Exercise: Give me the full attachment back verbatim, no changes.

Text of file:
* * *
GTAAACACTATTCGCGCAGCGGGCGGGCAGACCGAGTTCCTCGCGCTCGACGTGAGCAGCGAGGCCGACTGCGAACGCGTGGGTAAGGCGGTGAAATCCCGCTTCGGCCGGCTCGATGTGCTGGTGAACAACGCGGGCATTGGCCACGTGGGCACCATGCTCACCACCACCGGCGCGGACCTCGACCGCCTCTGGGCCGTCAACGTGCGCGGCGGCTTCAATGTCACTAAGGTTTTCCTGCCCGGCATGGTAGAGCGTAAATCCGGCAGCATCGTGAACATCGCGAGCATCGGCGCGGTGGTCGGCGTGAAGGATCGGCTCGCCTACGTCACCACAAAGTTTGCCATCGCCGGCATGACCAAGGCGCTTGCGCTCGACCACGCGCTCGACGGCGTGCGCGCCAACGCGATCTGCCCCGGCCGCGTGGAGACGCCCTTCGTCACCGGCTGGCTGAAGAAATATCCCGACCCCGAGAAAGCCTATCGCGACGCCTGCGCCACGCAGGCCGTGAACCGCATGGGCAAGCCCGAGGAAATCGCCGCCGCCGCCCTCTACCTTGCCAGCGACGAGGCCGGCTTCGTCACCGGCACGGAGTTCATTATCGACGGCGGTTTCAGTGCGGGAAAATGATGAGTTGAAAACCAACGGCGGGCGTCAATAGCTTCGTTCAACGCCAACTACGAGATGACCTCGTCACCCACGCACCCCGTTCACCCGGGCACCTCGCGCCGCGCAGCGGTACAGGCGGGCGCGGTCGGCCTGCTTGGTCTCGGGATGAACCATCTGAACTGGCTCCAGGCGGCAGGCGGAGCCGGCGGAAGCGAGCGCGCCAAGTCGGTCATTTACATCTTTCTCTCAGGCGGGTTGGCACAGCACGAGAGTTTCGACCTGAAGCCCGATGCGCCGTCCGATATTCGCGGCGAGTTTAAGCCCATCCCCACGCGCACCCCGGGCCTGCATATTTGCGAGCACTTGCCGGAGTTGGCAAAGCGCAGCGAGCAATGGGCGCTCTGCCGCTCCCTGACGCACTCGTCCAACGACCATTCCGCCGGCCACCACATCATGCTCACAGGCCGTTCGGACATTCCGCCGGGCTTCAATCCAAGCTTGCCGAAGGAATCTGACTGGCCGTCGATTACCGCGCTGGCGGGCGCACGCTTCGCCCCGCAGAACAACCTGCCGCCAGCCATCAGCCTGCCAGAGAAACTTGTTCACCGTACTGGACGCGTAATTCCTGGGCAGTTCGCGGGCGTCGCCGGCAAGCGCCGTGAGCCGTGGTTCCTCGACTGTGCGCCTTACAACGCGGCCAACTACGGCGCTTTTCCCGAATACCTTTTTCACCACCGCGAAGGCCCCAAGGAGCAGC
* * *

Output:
GTAAACACTATTCGCGCAGCGGGCGGGCAGACCGAGTTCCTCGCGCTCGACGTGAGCAGCGAGGCCGACTGCGAACGCGTGGGTAAGGCGGTGAAATCCCGCTTCGGCCGGCTCGATGTGCTGGTGAACAACGCGGGCATTGGCCACGTGGGCACCATGCTCACCACCACCGGCGCGGACCTCGACCGCCTCTGGGCCGTCAACGTGCGCGGCGGCTTCAATGTCACTAAGGTTTTCCTGCCCGGCATGGTAGAGCGTAAATCCGGCAGCATCGTGAACATCGCGAGCATCGGCGCGGTGGTCGGCGTGAAGGATCGGCTCGCCTACGTCACCACAAAGTTTGCCATCGCCGGCATGACCAAGGCGCTTGCGCTCGACCACGCGCTCGACGGCGTGCGCGCCAACGCGATCTGCCCCGGCCGCGTGGAGACGCCCTTCGTCACCGGCTGGCTGAAGAAATATCCCGACCCCGAGAAAGCCTATCGCGACGCCTGCGCCACGCAGGCCGTGAACCGCATGGGCAAGCCCGAGGAAATCGCCGCCGCCGCCCTCTACCTTGCCAGCGACGAGGCCGGCTTCGTCACCGGCACGGAGTTCATTATCGACGGCGGTTTCAGTGCGGGAAAATGATGAGTTGAAAACCAACGGCGGGCGTCAATAGCTTCGTTCAACGCCAACTACGAGATGACCTCGTCACCCACGCACCCCGTTCACCCGGGCACCTCGCGCCGCGCAGCGGTACAGGCGGGCGCGGTCGGCCTGCTTGGTCTCGGGATGAACCATCTGAACTGGCTCCAGGCGGCAGGCGGAGCCGGCGGAAGCGAGCGCGCCAAGTCGGTCATTTACATCTTTCTCTCAGGCGGGTTGGCACAGCACGAGAGTTTCGACCTGAAGCCCGATGCGCCGTCCGATATTCGCGGCGAGTTTAAGCCCATCCCCACGCGCACCCCGGGCCTGCATATTTGCGAGCACTTGCCGGAGTTGGCAAAGCGCAGCGAGCAATGGGCGCTCTGCCGCTCCCTGACGCACTCGTCCAACGACCATTCCGCCGGCCACCACATCATGCTCACAGGCCGTTCGGACATTCCGCCGGGCTTCAATCCAAGCTTGCCGAAGGAATCTGACTGGCCGTCGATTACCGCGCTGGCGGGCGCACGCTTCGCCCCGCAGAACAACCTGCCGCCAGCCATCAGCCTGCCAGAGAAACTTGTTCACCGTACTGGACGCGTAATTCCTGGGCAGTTCGCGGGCGTCGCCGGCAAGCGCCGTGAGCCGTGGTTCCTCGACTGTGCGCCTTACAACGCGGCCAACTACGGCGCTTTTCCCGAATACCTTTTTCACCACCGCGAAGGCCCCAAGGAGCAGC